Sunday, January 08, 2012

"Top Economists" My Perfectly Sculpted Irish Ass

God, how does this pass for journalism?

Let alone, how does this pass for economics? The French tried this and it didn't work.

Hat tip.


Ryan Fuller said...

I notice that none of these so-called "top economists" are mentioned by name.

Pirran said...

It doesn't...but this IS the Grauniad, remember.

This is the paper that appointed Larry Elliott as their economics editor. A guy that even Iain Dale had become exasperated with, not to mention his senior role at the Green New Deal Group.

This is Gramsciite group think at it's most obtuse and obdurate. These far left Keynesian knuckleheads have never made sense before and are now flying off the wall with lunacy.

Anonymous said...

Its in the Guardian. They have always been so out of it that they make the NY Times seem rational and conservative. - minuteman

Vae Victus said...

The New Economics Foundation is backed by George Soros. What do you expect?

Aurini said...

Captain, you ought to explain why this is such a bad idea - if you'd asked me a year ago, I would have said it was plausible.

Since then I've read Rothbard, so I know why this idea is idiotic, but for most people some elucidation would be in order.

And I think you're a hell of a lot more qualified to explain why than me.

Captain Capitalism said...

Fair Enough Aurini,

When the French tried this back in the (I believe) the early 2000's, essentially it was nothing more than a horribly expensive and complex wealth transfer.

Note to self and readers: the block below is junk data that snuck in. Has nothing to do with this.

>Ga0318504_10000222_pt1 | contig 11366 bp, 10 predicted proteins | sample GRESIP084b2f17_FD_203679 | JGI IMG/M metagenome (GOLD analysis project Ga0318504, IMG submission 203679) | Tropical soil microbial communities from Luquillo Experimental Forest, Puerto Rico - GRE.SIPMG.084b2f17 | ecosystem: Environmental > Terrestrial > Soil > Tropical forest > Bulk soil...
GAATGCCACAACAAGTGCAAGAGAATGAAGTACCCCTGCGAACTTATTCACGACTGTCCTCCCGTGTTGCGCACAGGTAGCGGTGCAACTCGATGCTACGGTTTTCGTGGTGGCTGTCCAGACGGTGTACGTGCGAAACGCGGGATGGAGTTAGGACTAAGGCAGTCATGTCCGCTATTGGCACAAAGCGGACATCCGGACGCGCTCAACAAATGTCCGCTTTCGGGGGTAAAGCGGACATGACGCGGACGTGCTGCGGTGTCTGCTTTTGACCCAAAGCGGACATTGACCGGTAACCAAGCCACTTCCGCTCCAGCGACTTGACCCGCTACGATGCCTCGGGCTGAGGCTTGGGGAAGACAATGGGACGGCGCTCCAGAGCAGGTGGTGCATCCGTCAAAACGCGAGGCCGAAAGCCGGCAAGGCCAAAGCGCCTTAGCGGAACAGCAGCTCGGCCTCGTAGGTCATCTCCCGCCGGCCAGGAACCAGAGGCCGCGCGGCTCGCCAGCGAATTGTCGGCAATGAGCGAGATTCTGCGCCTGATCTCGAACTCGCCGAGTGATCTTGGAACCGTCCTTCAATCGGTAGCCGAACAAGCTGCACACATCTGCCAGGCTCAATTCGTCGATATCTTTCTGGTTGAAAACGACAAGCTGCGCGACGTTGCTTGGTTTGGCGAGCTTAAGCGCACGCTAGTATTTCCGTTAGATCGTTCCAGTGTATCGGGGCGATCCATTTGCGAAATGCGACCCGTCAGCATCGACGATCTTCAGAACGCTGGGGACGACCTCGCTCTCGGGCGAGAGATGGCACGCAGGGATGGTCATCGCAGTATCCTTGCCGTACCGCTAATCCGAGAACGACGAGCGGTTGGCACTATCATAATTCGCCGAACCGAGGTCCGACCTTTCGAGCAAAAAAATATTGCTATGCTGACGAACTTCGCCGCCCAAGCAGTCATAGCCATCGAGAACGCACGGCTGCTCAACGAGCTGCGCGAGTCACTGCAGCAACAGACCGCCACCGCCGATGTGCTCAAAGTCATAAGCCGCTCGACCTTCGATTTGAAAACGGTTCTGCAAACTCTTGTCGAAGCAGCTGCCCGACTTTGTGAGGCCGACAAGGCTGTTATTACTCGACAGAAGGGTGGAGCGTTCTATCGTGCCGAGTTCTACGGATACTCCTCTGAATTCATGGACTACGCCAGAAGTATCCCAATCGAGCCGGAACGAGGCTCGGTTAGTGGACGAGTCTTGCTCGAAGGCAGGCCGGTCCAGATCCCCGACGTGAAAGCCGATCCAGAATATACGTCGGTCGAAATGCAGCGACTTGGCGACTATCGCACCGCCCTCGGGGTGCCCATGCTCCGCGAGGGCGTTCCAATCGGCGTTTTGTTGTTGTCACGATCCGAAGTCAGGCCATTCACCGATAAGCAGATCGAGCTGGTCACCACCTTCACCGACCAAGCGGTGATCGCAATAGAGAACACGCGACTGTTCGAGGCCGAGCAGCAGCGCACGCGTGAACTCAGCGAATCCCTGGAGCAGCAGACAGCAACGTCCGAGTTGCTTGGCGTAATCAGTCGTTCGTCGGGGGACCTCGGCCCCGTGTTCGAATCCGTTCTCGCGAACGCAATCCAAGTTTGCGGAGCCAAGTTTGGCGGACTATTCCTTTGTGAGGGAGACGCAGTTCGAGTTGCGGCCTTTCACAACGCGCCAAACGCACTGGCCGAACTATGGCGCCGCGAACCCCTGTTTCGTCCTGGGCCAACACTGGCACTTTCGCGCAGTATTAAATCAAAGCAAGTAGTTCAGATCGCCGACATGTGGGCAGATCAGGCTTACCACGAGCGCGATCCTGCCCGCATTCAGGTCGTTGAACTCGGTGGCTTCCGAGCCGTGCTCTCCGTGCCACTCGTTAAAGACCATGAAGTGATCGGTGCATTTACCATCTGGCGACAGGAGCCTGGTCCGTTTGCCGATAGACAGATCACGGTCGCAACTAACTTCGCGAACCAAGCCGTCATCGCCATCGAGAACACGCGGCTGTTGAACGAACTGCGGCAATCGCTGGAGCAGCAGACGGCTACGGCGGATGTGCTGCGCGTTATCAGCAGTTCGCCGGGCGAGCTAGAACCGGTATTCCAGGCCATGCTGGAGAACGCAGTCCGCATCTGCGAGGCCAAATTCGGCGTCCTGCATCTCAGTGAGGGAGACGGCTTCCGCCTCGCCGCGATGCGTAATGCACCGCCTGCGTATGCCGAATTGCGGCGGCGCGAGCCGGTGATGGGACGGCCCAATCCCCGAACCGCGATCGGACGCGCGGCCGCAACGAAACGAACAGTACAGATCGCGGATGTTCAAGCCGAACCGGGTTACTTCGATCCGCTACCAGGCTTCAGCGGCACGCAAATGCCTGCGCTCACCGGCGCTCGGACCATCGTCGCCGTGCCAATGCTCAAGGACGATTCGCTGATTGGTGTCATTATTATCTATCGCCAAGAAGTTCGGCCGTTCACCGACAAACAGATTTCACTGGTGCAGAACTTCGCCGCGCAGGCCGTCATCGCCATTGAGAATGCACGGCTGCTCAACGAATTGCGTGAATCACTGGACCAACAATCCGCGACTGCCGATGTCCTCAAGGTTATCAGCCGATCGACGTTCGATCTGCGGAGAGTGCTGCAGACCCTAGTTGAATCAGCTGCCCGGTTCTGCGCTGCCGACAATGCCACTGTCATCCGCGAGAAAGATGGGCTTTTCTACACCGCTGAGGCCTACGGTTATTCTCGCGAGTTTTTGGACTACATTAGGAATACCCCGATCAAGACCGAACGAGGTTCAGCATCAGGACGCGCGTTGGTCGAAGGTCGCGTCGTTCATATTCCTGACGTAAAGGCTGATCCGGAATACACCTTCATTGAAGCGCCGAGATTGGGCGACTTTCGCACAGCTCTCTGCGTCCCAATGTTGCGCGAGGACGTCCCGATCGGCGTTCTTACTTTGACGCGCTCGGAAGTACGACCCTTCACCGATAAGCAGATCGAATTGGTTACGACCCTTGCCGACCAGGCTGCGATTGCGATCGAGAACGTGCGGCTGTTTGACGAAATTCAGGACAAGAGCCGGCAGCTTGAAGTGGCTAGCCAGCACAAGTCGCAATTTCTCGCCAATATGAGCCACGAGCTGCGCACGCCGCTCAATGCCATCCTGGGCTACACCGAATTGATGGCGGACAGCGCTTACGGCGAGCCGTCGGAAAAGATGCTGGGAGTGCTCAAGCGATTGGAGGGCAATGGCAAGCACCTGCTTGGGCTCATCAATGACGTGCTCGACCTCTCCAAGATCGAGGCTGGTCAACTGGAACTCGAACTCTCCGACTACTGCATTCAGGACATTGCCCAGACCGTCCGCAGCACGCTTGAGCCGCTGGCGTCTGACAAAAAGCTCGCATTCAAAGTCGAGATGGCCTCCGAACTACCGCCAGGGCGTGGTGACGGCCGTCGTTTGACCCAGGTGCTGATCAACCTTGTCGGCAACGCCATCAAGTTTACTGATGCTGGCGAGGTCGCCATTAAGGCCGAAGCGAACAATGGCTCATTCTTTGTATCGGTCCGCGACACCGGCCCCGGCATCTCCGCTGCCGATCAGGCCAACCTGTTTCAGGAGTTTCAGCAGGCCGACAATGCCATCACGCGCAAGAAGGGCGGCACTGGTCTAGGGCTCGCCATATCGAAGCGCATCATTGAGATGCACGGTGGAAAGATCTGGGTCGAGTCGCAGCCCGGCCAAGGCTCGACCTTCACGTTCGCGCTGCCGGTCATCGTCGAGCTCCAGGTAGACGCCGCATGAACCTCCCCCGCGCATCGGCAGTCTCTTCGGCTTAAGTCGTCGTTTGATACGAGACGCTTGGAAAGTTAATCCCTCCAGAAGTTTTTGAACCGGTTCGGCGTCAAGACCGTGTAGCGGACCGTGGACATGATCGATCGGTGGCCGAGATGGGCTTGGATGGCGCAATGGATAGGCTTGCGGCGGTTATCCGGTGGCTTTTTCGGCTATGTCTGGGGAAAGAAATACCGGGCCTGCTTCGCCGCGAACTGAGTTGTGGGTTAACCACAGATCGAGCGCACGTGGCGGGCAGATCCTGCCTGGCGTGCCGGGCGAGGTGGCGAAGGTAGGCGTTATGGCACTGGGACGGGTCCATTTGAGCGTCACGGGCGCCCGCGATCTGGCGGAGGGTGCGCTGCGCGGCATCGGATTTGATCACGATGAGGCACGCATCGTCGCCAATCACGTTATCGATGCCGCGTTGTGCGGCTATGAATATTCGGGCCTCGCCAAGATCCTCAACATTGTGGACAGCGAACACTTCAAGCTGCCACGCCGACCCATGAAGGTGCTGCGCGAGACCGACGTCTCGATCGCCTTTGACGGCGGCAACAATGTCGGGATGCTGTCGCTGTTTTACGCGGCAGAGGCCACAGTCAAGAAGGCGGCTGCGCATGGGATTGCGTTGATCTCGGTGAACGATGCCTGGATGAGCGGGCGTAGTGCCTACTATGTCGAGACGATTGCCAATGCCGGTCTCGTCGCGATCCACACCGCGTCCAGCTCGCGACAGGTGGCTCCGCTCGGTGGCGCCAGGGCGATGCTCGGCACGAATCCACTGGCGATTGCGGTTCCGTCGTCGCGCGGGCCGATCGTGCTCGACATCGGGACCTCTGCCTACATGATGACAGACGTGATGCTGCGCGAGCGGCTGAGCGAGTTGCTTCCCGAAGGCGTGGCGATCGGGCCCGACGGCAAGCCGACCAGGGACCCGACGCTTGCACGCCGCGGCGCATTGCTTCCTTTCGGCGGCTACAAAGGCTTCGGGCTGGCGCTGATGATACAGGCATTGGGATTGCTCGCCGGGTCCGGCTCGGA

While labor productivity did increase for the French (because they were essentially forced to squeeze productivity out of fewer labor hours), the volume amount of labor didn't change.

Ergo - overall production and economic production didn't change, while employers basically cut back on hours, force employees to compensate for the lower hours with increased productivity, and didn't hire anybody new.

In short, this is nothing more than a very expense transfer of wealth.

Whereas it would have less administrative costs to simply tax the productive members of society more to give the parasites a stipend of sorts, no, we must beleaguer them with hiring quotas, administrative costs, etc. that cost more than the mere increase in the tax rate that would be required to pay the parasites to go away.

Essentially all this is, is nothing more than a very expensive program to create "make work" for worthless people so their feelings won't be hurt.

Or to put it more simply:

Option 1 - Tax people more to pay for handouts to worhtless people

Option 2 - Force a lower work week on the productive components of society to create make work for the worthless people, which will not only gum up the works, but MORE LIKELY result in the productive components of society streamlining their operations instead of bearing the administaritive burden and costs of hiring idiotic morons.

Aaron said...

Spread the work schemes are covered in chapter 8 of Hazlitt's book.